"Chances are, I probably would have done it, too," Gossage said Wednesday.
That doesn't mean baseball's newest Hall of Famer is giving Roger Clemens and Barry Bonds a free pass on their alleged use of performance-enhancing drugs. Whether throwing a fastball or speaking his mind, Gossage has never been one to let up
-- and he's not about to start.
"I've been in that situation, trying to prolong my career with the money that was out there to be made at this time in baseball. I can't sit here and say that I would not have done it," he said. "But had I done it, I'm going to face the consequences. And the consequences are, that whether they belong in the Hall of Fame or not, the records can't stand.
"These guys downplay the significance of steroids. Don't even go there. I don't buy it at all," Gossage added at a news conference. "These guys are getting better the older they get? Nah. The body doesn't work that way. And baseball is a young man's game."
After being passed over eight times, Gossage was finally elected to the Hall of Fame on Tuesday, becoming only the fifth reliever to receive baseball's highest honor. He pitched for nine big league teams from 1972-94, but the Hall will depict him wearing a New York Yankees cap on his plaque.
"I was hoping, but I still didn't know until just now," said Gossage, who earned his only World Series title with the 1978 Yankees. "There was nothing like pitching in New York. ... Getting to play for the Yankees was kind of an out-of-body experience."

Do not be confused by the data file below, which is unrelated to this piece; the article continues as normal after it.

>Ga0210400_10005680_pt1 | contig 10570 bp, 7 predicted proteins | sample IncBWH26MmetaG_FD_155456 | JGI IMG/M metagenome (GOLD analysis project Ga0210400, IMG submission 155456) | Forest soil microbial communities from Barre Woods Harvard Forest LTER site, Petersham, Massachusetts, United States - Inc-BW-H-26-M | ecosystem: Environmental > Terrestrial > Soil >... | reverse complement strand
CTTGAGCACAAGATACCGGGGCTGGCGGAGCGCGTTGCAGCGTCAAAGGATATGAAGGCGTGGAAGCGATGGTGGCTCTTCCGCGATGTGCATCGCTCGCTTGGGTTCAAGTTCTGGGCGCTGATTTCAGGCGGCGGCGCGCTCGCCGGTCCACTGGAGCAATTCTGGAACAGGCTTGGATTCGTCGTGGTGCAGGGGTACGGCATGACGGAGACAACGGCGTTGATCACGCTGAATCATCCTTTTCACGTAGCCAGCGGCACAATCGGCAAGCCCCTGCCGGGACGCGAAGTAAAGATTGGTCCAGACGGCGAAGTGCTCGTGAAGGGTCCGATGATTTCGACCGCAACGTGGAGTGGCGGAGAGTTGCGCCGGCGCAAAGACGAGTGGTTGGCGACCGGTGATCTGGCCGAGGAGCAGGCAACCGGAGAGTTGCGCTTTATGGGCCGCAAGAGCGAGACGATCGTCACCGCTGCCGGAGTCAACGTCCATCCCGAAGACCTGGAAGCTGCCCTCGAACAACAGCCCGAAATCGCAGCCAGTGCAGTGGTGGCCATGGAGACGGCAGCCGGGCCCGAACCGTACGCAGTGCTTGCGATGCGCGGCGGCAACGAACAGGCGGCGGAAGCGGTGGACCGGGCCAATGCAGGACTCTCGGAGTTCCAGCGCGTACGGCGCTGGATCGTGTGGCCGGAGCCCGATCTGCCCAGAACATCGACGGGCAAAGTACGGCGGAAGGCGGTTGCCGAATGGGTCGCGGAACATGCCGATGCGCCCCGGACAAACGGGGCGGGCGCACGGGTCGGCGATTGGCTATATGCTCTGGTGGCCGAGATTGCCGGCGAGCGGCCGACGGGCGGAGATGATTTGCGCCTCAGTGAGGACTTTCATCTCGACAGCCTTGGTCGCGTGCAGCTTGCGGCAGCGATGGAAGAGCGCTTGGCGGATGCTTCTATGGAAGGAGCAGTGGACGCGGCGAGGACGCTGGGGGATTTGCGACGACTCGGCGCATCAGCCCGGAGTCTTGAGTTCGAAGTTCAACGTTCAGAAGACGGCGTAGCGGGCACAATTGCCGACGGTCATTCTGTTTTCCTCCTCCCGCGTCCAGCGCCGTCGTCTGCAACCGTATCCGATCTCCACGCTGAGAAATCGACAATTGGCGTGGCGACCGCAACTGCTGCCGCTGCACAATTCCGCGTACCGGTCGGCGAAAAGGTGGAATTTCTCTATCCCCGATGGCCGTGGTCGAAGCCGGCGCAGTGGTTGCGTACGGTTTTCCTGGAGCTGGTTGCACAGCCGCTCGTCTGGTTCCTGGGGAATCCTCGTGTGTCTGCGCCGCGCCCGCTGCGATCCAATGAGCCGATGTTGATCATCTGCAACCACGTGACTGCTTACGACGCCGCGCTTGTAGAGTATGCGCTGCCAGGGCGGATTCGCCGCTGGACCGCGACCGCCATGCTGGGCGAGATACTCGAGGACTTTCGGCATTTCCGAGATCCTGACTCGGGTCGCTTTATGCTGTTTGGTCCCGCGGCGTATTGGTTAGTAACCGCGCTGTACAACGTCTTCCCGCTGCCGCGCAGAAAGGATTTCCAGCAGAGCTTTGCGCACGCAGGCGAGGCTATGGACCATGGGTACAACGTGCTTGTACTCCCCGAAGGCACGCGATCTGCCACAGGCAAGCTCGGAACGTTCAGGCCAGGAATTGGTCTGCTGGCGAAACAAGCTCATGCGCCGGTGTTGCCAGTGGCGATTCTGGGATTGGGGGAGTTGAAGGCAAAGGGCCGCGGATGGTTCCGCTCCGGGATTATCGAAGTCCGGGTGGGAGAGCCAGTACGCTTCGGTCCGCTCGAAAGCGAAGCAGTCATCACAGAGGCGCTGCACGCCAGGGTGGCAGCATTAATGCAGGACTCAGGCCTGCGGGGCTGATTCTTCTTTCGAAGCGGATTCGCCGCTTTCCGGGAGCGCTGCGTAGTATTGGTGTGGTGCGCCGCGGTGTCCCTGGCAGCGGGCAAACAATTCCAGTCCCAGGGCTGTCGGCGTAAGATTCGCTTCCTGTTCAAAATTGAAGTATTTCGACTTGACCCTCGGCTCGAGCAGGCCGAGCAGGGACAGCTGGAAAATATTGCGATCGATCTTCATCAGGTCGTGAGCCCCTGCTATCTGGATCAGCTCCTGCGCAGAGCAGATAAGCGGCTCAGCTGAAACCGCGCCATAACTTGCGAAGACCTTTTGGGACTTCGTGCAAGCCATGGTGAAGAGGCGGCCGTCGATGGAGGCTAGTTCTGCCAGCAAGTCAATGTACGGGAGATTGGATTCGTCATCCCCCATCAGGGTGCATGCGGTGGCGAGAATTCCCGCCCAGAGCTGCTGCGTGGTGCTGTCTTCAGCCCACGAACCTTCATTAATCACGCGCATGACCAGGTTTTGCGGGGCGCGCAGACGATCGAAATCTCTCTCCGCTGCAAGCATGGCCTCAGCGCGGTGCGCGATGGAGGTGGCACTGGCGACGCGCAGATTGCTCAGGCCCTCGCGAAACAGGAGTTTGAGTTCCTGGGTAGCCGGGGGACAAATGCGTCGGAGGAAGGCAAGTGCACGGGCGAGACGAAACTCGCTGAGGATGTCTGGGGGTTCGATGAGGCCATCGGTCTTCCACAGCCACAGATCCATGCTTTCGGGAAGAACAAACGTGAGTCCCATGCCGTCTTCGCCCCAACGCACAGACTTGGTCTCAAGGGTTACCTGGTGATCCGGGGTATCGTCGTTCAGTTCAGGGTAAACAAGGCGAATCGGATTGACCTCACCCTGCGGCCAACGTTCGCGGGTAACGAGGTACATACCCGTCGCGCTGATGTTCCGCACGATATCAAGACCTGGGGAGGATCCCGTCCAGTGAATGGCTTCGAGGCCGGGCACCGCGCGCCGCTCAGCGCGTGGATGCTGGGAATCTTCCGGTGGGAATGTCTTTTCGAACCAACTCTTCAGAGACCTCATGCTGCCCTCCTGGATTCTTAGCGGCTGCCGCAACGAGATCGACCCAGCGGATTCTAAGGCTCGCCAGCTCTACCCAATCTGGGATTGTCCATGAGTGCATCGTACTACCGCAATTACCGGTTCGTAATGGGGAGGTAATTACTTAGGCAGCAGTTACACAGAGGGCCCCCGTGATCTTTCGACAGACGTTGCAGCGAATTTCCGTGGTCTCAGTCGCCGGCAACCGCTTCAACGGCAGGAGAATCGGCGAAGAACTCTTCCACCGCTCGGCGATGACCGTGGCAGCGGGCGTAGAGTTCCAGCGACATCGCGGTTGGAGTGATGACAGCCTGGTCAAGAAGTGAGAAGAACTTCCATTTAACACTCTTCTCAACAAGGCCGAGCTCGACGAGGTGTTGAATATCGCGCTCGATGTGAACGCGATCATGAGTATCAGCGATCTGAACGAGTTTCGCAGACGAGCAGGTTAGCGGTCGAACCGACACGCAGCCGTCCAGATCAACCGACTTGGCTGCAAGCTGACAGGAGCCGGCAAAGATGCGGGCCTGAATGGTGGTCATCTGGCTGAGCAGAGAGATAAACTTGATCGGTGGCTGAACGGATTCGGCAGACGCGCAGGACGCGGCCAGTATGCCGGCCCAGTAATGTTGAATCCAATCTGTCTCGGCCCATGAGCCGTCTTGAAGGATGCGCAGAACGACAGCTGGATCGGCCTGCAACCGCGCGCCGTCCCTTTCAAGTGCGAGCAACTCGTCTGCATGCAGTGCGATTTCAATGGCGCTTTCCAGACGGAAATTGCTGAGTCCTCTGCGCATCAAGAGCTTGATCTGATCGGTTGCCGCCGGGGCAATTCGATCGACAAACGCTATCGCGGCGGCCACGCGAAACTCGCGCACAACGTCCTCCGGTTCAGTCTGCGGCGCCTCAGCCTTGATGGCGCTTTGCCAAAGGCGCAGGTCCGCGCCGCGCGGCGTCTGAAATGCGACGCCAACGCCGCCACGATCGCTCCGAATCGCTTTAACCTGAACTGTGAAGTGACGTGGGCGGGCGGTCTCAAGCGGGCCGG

Years from now, Clemens could join Gossage in Cooperstown. That seems uncertain, though, after Clemens was the biggest star implicated in last month's Mitchell Report on doping in baseball.
The Rocket has repeatedly denied the allegations, and he was defiant Monday at a news conference in Houston filled with potential Hall of Fame voters from the Baseball Writers' Association of America.
"You keep your vote," Clemens said. "I don't need the Hall of Fame to justify that I put my butt on the line and I worked my tail off, and I defy anybody to say I did it by cheating or taking any shortcuts, OK?"
How did that sit with Gossage, who had an agonizing wait on the ballot?
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"I don't know that that's really what he meant," Gossage said. "I can't imagine Roger saying that to begin with, because I know the Hall of Fame means everything to all of us. I think he was getting frustrated up there.
"He's fighting for his career, his whole life right now, as far as public opinion and the admiration that he's gotten. I said this before, that Roger always liked a lot of attention. Well, he's getting plenty of attention now for sure."
Much of the information in the Mitchell Report linking Clemens to steroids and human growth hormone came from his former trainer, Brian McNamee.
Clemens, a seven-time Cy Young Award winner who ranks eighth in major league history with 354 career wins, filed a defamation lawsuit against McNamee and gave a TV interview in which the pitcher said McNamee injected him only with vitamin B-12 and the painkiller lidocaine.
Both have been asked to appear before Congress at a hearing on Feb. 13.
"That's why I think that he's fighting so hard to keep his reputation in tact is because of the Hall of Fame. That's just my opinion," Gossage said, referring to Clemens. "I think where the frustration comes in is the possibility of not going into the Hall of Fame is tremendous."
The 56-year-old Gossage, his famous Fu Manchu mustache now gray, will be inducted July 27 along with five men elected last month by the revamped Veterans Committee: former commissioner Bowie Kuhn, former Dodgers owner Walter O'Malley, managers Dick Williams and Billy Southworth and ex-Pirates owner Barney Dreyfuss.
Gossage got his nickname because he stuck his neck way out like a goose while peering in to his catcher for the sign, and he definitely likes to have fun. In addition to his Hall of Fame news conference Wednesday, he read the Top Ten List on the "Late Show with David Letterman."
[Associated Press; By MIKE FITZPATRICK]
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